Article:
Food souvenirs: look for chocolates, marzipan, kama (a mixture of roasted barley, rye, oat and pea flour eaten with buttermilk as a filling breakfast), dried fruit crisps, elk and wild boar meat sausages, sprats or black bread, craft beer and famous local liqueurs. You’ll also find lots of jams, juices and dried berries there too.

Hand-made textiles: authentic colours and patterns are used in contemporary designs of apparel. Natural materials like wool and linen are favourites.
Pottery: clay pottery is a famous tradition and still in practical use. Mugs, plates and bowls in a variety of designs are used to serve food in traditional styles.
Herb teas: herb teas are popular, especially to go with sauna rituals. Herb farms produce high quality teas and mix various plants according to set recipes for medicinal and beauty treatment purposes as well as simply to offer tasty hot drinks.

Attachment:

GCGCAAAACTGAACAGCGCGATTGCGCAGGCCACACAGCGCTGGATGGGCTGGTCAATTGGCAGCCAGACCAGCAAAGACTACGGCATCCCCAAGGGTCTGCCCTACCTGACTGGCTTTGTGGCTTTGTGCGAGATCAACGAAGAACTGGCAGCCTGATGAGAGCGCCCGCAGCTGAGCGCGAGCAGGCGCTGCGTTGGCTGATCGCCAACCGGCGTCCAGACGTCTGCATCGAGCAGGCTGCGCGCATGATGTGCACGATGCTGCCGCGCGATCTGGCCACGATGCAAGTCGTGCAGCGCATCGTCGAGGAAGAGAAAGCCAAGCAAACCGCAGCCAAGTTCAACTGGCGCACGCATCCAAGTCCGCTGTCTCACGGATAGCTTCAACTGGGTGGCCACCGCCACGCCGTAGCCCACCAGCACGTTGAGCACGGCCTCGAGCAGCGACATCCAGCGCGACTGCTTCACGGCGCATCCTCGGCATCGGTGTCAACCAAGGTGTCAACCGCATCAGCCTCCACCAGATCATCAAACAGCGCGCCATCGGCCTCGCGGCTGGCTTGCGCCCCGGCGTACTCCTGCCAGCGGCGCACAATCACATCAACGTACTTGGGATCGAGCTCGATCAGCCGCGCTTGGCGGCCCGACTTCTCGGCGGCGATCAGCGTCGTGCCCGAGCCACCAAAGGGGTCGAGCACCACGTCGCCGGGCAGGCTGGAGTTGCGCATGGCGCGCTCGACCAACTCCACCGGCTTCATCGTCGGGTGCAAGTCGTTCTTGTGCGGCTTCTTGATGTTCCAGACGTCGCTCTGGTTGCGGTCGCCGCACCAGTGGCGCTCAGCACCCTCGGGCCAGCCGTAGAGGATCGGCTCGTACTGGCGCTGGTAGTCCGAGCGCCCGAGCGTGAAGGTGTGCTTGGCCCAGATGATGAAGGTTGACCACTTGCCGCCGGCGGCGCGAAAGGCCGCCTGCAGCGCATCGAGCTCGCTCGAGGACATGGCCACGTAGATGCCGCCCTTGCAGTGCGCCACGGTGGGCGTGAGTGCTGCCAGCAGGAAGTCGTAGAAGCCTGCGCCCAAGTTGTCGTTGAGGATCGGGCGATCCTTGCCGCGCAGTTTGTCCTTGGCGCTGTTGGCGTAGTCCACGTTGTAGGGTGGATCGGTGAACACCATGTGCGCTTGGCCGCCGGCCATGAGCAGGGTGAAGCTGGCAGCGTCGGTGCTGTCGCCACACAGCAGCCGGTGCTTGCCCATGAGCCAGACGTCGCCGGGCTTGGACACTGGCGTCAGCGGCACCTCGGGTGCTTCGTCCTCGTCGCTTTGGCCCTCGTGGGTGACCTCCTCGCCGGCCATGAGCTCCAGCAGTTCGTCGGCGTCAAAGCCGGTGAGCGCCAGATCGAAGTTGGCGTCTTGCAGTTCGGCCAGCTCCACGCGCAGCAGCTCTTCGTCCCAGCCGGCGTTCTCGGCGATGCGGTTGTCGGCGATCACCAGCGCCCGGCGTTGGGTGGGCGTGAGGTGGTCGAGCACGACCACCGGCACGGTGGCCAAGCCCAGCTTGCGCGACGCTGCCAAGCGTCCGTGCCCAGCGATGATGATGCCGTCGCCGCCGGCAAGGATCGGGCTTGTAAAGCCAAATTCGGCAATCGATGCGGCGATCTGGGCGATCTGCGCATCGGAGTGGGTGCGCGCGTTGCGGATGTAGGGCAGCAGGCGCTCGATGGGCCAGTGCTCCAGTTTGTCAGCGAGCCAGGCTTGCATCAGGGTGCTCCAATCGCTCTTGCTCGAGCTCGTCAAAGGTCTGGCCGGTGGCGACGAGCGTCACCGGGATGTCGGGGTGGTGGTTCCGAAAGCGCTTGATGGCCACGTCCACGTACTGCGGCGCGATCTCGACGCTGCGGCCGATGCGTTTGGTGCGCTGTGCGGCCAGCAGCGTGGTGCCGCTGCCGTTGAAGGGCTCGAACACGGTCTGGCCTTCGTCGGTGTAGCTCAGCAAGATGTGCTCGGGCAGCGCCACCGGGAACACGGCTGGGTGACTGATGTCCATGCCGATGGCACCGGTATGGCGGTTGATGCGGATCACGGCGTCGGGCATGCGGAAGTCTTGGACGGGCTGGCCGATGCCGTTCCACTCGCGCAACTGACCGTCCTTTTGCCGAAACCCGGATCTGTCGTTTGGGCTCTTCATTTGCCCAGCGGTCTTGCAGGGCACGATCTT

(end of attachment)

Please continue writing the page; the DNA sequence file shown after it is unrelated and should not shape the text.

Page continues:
Honey: there is a great variety of honey sorts depending on the harvesting time and plants in the vicinity of bee-hives. Apiaries are located in pristine natural locations and the honey is pure and natural.
Jewellery: jewellery made of bronze, silver and other metals present ancient signs and symbols. Each one has a particular meaning and traditions of wearing.

Popular souvenirs in Sweden are, for example, Orrefors and Kosta boda glassware, Viking products, moose, Dala horses, Swedish design and Pippi Longstocking. As well as several products by the author Astrid Lindgren. In Hälsingland, there is great interest in locally produced food and crafts such as Hälsinge cheese cake or linen from Växbo linen.

Popular souvenirs in Finland are for example, Finnish design (Iittala, Fiskars, Marimekko), Muumin figures or local food produce.

Useful info and links

  Estonia Latvia Hälsingland region, Sweden Aland Islands and Lohja, Finland

Official tourism website:

Official tourism website:

Official tourism website:

Official tourism website:

Climate and seasonal activities in Baltic Sea region

We have four distinct seasons – spring, summer, autumn, winter. Each season has its own specific activities like mushrooming, berry picking, collecting herbs, ice-fishing and different agricultural jobs as well as traditional and seasonal celebrations.